OK, so the beast didn’t spit out quite as much material today as I’d hoped. Yeah, Haas has swine flu and Scud seems to be broke, but I can’t make much of either of those unfortunate occurrences, no matter how hard I try. Where to go from there? Let’s try the magazine editor’s trusty stand-by, the anniversary. For that, there’s only one reference book necessary, or even possible: Randy Walker’s On This Day in Tennis History. What we find there under the entry for Nov. 4 is confirmation again that John McEnroe, if he was not the greatest player ever, was almost certainly the most central. According to Walker, on Nov. 4, 1984, “John McEnroe conducts one of the worst on-court tirades of his career, calling the umpire a jerk and slamming a soda can,” as well as hitting a fan with a ball, at the Stockholm Open. You know it as “Answer the question, jerk!” See that lovely moment here and marvel again at the man's ability to inject so much rage into the innocent word "question."

This, according to Walker, is what happened exactly five years later, on Nov. 4, 1989: “Boris Becker overcomes a second-set charge from John McEnroe—and his famed on-court antics—to defeat the three-time Wimbledon champion in the semifinals of the Paris Open.” See this moment, which really does include some of the loveliest tennis from McEnroe that I can remember, here. Again we might ask: The late 80s and early 90s—best era, from a quality of play perspective, in tennis history?

Speaking Again of Basel…

When you think of the Swiss city, what immortal genius do you think of first? Roger Federer? No, it's Friedrich Nietzsche, of course, the god-is-dead guy, who lived and taught there in his 20s. I'm going to give a little fodder to the people over at the site, "Pointless Allusions to Nietzsche in Sports Journalism" (leading contributor: Simon Barnes). Here's Nietzsche seemingly foreseeing the modern media's 24-hour news cycle:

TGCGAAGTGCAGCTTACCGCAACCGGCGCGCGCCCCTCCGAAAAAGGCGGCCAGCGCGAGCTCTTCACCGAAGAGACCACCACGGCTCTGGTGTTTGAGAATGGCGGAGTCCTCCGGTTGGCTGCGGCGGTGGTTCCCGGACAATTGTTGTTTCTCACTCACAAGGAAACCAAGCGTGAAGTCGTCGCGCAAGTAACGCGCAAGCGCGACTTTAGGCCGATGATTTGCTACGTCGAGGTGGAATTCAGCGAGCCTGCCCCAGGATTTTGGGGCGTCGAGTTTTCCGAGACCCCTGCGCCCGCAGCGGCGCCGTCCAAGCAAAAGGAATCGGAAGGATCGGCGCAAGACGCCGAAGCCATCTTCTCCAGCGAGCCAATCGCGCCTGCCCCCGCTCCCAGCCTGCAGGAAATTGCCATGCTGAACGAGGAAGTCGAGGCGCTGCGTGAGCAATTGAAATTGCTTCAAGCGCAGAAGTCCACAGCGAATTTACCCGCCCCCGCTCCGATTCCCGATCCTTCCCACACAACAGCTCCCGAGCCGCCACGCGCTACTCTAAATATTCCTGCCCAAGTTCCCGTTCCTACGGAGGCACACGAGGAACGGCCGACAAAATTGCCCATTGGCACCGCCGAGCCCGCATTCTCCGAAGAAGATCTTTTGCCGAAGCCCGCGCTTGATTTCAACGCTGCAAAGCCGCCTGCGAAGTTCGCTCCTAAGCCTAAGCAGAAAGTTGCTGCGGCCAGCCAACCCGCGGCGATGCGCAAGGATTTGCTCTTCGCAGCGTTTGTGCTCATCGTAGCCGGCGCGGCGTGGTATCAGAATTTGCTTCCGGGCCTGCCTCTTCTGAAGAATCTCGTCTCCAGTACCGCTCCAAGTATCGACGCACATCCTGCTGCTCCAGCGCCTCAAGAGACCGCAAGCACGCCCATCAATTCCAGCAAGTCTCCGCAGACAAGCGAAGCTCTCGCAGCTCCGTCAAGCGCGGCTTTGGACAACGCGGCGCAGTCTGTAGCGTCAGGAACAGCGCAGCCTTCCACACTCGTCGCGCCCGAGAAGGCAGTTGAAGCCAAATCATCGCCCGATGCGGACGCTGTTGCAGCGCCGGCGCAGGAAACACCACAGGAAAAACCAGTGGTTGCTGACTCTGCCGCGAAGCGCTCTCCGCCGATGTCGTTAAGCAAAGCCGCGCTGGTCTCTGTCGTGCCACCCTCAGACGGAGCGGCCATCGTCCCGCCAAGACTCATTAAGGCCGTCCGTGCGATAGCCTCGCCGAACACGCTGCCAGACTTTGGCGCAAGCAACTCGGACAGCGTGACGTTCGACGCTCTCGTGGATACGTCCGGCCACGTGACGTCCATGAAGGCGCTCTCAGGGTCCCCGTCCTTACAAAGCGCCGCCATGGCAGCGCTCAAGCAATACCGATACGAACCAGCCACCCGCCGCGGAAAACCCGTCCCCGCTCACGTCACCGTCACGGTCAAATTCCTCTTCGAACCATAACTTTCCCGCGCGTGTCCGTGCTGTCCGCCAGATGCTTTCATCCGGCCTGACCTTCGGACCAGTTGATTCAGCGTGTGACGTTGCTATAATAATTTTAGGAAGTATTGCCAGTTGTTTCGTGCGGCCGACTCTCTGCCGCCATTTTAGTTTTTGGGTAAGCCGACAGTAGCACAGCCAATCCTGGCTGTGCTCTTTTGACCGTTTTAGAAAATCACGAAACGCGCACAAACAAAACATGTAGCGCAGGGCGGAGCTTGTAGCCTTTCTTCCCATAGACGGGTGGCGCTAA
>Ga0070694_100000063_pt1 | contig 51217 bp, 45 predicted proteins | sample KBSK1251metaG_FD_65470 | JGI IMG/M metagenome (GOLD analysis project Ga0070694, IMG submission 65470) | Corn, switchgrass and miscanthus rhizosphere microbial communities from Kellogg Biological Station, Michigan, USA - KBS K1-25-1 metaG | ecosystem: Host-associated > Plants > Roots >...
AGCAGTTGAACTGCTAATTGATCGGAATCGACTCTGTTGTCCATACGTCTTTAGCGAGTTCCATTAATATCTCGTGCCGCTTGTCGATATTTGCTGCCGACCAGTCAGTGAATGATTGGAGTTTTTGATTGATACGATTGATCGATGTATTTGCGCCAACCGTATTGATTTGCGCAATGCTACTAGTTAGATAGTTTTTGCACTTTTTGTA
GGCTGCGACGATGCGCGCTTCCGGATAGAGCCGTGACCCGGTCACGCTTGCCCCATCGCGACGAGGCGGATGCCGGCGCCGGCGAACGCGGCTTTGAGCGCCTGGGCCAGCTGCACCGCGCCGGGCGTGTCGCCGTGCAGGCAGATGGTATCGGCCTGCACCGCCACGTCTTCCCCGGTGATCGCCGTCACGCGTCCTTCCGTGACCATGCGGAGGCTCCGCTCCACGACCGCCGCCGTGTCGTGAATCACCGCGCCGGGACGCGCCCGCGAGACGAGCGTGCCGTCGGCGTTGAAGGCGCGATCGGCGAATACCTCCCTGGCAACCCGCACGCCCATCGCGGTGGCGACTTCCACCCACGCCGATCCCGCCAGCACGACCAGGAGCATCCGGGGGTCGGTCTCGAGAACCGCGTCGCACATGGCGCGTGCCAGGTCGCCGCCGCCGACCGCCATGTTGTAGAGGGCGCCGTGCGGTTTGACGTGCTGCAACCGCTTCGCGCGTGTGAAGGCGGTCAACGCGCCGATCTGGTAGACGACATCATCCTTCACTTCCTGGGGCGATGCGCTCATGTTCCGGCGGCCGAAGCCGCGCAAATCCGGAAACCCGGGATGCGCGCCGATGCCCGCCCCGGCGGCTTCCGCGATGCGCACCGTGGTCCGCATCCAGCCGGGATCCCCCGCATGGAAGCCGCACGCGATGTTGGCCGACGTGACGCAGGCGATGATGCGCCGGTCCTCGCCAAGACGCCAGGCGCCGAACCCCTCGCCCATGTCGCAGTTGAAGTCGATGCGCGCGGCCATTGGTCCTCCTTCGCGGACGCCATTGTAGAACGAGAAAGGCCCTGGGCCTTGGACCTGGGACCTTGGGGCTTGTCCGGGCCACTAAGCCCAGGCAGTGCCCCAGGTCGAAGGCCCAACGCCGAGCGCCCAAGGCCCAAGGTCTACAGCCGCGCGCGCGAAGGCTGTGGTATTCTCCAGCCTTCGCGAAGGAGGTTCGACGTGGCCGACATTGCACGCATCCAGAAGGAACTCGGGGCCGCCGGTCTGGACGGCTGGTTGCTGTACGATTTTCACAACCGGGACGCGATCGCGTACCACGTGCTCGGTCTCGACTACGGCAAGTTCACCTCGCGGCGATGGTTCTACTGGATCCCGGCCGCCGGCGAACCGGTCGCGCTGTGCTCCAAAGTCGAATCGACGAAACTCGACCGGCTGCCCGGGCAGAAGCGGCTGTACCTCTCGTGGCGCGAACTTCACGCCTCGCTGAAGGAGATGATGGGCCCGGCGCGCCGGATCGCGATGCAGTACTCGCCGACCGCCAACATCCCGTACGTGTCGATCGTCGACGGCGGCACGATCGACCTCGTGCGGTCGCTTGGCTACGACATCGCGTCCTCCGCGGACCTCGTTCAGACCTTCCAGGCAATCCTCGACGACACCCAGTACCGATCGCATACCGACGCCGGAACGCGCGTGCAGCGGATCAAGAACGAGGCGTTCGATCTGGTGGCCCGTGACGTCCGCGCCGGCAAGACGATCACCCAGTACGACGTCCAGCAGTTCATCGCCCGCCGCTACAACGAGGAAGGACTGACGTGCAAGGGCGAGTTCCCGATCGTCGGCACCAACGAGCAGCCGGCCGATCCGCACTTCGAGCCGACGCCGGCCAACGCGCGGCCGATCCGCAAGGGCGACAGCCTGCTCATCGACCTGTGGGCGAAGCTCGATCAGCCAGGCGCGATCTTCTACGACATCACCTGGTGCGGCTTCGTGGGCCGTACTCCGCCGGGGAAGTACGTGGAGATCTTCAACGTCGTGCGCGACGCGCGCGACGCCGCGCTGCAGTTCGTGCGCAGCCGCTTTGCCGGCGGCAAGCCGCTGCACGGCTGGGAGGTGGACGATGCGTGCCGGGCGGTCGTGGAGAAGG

Half-knowledge is more victorious than whole knowledge: it understands things as being more simple than they are and this renders its opinions more easily intelligible and more convincing.

Now that’s something to think about, at least until tomorrow.

Monday, November 2, 2009

WTA: Player withdrawals down one-third this year

DOHA, Qatar (AP)—The WTA Tour’s new scheduling system with fewer mandatory tournaments has caused withdrawals to drop by more than one third this season.

The tour has also withstood the global financial crisis, with attendance and prize money up significantly for top events, chief executive Stacey Allaster said Sunday.

Allaster, the former WTA president who took over as chairman and CEO in July, said the tour’s so-called “roadmap” implemented this year has been “a fantastic success.”

The tour lowered the number of non-Grand Slam tournaments top players must enter from 13 to 10 and extended its offseason by two weeks. As a result, Allaster said, player withdrawals from top events is down 34 percent compared to last year.

Meanwhile, attendance was up 11 percent for premier tournaments in 2009, and prize money increased by 34 percent despite the tough economic climate.

“If we don’t have healthy athletes, we can’t have a level of product that we want,” Allaster said on the last day of the season-ending Sony Ericsson Championships, where Serena Williams defeated sister Venus in the final.